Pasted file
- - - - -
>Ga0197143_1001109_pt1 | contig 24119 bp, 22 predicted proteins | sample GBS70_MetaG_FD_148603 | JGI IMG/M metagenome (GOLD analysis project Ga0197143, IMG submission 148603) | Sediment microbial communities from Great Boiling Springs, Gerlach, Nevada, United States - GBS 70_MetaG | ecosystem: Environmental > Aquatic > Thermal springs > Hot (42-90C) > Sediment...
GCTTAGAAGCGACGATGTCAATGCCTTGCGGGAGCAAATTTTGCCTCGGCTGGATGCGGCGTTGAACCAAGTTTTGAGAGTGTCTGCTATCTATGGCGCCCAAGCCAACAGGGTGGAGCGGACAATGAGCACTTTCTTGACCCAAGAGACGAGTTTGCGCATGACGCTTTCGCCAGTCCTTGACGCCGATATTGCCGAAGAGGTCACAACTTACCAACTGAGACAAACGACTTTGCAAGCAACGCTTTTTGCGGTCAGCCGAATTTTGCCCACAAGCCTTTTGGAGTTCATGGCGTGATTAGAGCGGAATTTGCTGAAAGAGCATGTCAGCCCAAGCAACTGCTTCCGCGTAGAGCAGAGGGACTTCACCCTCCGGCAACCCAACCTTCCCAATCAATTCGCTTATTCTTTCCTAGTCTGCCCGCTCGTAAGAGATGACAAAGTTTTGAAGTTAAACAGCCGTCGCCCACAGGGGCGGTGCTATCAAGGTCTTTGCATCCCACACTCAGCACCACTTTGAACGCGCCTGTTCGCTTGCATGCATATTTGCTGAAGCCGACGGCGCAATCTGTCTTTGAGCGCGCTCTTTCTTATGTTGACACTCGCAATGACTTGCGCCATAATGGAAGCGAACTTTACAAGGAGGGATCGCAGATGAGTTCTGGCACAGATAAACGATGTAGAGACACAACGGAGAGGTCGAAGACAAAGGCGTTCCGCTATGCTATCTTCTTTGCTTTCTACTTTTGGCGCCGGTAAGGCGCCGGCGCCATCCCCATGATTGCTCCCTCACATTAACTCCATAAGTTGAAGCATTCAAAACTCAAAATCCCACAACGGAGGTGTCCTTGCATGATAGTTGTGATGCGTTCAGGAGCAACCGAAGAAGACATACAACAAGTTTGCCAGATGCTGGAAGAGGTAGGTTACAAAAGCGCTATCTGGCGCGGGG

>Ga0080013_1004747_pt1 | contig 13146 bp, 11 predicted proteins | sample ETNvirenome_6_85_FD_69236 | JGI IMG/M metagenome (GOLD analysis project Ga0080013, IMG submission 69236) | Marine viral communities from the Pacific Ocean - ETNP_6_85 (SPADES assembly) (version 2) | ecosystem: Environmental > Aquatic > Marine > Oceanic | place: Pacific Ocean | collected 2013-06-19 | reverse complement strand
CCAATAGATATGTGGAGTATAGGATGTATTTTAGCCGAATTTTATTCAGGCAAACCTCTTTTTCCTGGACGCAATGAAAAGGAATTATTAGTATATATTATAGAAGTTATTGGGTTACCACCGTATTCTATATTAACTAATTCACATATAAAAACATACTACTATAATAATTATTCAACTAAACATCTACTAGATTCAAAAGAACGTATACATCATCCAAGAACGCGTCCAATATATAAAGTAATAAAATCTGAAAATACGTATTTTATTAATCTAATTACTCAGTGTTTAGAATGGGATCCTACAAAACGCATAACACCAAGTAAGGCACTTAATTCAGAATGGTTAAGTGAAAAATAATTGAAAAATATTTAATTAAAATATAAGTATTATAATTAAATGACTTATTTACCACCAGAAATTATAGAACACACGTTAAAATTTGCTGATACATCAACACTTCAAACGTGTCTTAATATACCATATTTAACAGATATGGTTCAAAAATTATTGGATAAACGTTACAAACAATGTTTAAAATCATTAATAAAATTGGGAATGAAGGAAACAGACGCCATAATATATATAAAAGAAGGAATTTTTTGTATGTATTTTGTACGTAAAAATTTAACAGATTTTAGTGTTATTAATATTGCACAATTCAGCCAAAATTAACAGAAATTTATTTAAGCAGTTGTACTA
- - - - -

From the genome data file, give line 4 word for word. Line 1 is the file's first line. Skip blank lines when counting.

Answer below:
CCAATAGATATGTGGAGTATAGGATGTATTTTAGCCGAATTTTATTCAGGCAAACCTCTTTTTCCTGGACGCAATGAAAAGGAATTATTAGTATATATTATAGAAGTTATTGGGTTACCACCGTATTCTATATTAACTAATTCACATATAAAAACATACTACTATAATAATTATTCAACTAAACATCTACTAGATTCAAAAGAACGTATACATCATCCAAGAACGCGTCCAATATATAAAGTAATAAAATCTGAAAATACGTATTTTATTAATCTAATTACTCAGTGTTTAGAATGGGATCCTACAAAACGCATAACACCAAGTAAGGCACTTAATTCAGAATGGTTAAGTGAAAAATAATTGAAAAATATTTAATTAAAATATAAGTATTATAATTAAATGACTTATTTACCACCAGAAATTATAGAACACACGTTAAAATTTGCTGATACATCAACACTTCAAACGTGTCTTAATATACCATATTTAACAGATATGGTTCAAAAATTATTGGATAAACGTTACAAACAATGTTTAAAATCATTAATAAAATTGGGAATGAAGGAAACAGACGCCATAATATATATAAAAGAAGGAATTTTTTGTATGTATTTTGTACGTAAAAATTTAACAGATTTTAGTGTTATTAATATTGCACAATTCAGCCAAAATTAACAGAAATTTATTTAAGCAGTTGTACTA